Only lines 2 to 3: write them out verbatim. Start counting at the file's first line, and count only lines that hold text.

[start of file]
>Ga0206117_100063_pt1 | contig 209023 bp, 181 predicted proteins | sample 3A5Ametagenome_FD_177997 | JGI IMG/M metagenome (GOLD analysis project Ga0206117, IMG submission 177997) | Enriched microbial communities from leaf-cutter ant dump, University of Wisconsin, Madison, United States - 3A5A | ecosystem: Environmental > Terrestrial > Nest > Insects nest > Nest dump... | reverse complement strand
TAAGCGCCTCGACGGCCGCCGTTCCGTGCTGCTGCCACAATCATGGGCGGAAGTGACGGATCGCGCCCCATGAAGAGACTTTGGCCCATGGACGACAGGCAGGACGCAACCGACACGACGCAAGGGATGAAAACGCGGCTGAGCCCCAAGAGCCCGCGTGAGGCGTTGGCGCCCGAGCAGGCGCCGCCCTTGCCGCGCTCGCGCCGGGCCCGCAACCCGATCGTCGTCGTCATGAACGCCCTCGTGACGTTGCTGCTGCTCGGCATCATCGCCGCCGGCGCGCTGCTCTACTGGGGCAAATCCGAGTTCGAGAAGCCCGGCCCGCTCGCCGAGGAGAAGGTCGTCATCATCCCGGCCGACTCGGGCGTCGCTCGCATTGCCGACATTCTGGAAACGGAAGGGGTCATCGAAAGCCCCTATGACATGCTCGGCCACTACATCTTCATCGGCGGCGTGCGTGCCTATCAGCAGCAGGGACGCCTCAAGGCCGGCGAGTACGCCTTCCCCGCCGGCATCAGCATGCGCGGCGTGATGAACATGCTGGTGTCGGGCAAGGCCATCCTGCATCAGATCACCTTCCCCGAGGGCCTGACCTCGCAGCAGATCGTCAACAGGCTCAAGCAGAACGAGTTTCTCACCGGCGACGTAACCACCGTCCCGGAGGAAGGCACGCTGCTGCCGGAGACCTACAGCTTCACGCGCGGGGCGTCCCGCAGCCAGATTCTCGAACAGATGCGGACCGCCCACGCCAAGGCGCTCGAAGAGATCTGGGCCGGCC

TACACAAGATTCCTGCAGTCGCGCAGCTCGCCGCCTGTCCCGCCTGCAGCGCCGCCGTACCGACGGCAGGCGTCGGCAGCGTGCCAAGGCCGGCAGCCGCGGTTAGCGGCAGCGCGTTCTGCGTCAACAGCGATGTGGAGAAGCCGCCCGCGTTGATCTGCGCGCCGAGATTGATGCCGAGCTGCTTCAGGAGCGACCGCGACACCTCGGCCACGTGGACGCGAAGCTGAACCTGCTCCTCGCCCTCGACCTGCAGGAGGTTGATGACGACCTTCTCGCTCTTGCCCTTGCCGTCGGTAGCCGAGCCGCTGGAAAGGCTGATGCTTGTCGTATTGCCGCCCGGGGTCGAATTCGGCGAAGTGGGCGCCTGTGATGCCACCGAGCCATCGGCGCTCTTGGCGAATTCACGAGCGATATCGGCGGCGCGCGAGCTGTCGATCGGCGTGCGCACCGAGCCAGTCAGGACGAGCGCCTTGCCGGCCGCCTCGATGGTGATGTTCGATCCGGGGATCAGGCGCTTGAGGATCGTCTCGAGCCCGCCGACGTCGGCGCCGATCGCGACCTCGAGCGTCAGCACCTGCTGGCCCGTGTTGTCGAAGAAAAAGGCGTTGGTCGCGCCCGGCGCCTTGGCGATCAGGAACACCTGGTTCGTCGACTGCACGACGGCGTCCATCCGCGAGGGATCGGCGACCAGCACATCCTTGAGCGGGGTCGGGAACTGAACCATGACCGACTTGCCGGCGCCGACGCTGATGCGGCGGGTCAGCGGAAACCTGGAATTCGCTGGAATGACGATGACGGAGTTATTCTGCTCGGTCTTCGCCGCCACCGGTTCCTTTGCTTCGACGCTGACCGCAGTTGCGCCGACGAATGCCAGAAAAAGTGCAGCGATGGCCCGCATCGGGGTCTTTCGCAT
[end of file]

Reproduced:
TAAGCGCCTCGACGGCCGCCGTTCCGTGCTGCTGCCACAATCATGGGCGGAAGTGACGGATCGCGCCCCATGAAGAGACTTTGGCCCATGGACGACAGGCAGGACGCAACCGACACGACGCAAGGGATGAAAACGCGGCTGAGCCCCAAGAGCCCGCGTGAGGCGTTGGCGCCCGAGCAGGCGCCGCCCTTGCCGCGCTCGCGCCGGGCCCGCAACCCGATCGTCGTCGTCATGAACGCCCTCGTGACGTTGCTGCTGCTCGGCATCATCGCCGCCGGCGCGCTGCTCTACTGGGGCAAATCCGAGTTCGAGAAGCCCGGCCCGCTCGCCGAGGAGAAGGTCGTCATCATCCCGGCCGACTCGGGCGTCGCTCGCATTGCCGACATTCTGGAAACGGAAGGGGTCATCGAAAGCCCCTATGACATGCTCGGCCACTACATCTTCATCGGCGGCGTGCGTGCCTATCAGCAGCAGGGACGCCTCAAGGCCGGCGAGTACGCCTTCCCCGCCGGCATCAGCATGCGCGGCGTGATGAACATGCTGGTGTCGGGCAAGGCCATCCTGCATCAGATCACCTTCCCCGAGGGCCTGACCTCGCAGCAGATCGTCAACAGGCTCAAGCAGAACGAGTTTCTCACCGGCGACGTAACCACCGTCCCGGAGGAAGGCACGCTGCTGCCGGAGACCTACAGCTTCACGCGCGGGGCGTCCCGCAGCCAGATTCTCGAACAGATGCGGACCGCCCACGCCAAGGCGCTCGAAGAGATCTGGGCCGGCC

TACACAAGATTCCTGCAGTCGCGCAGCTCGCCGCCTGTCCCGCCTGCAGCGCCGCCGTACCGACGGCAGGCGTCGGCAGCGTGCCAAGGCCGGCAGCCGCGGTTAGCGGCAGCGCGTTCTGCGTCAACAGCGATGTGGAGAAGCCGCCCGCGTTGATCTGCGCGCCGAGATTGATGCCGAGCTGCTTCAGGAGCGACCGCGACACCTCGGCCACGTGGACGCGAAGCTGAACCTGCTCCTCGCCCTCGACCTGCAGGAGGTTGATGACGACCTTCTCGCTCTTGCCCTTGCCGTCGGTAGCCGAGCCGCTGGAAAGGCTGATGCTTGTCGTATTGCCGCCCGGGGTCGAATTCGGCGAAGTGGGCGCCTGTGATGCCACCGAGCCATCGGCGCTCTTGGCGAATTCACGAGCGATATCGGCGGCGCGCGAGCTGTCGATCGGCGTGCGCACCGAGCCAGTCAGGACGAGCGCCTTGCCGGCCGCCTCGATGGTGATGTTCGATCCGGGGATCAGGCGCTTGAGGATCGTCTCGAGCCCGCCGACGTCGGCGCCGATCGCGACCTCGAGCGTCAGCACCTGCTGGCCCGTGTTGTCGAAGAAAAAGGCGTTGGTCGCGCCCGGCGCCTTGGCGATCAGGAACACCTGGTTCGTCGACTGCACGACGGCGTCCATCCGCGAGGGATCGGCGACCAGCACATCCTTGAGCGGGGTCGGGAACTGAACCATGACCGACTTGCCGGCGCCGACGCTGATGCGGCGGGTCAGCGGAAACCTGGAATTCGCTGGAATGACGATGACGGAGTTATTCTGCTCGGTCTTCGCCGCCACCGGTTCCTTTGCTTCGACGCTGACCGCAGTTGCGCCGACGAATGCCAGAAAAAGTGCAGCGATGGCCCGCATCGGGGTCTTTCGCAT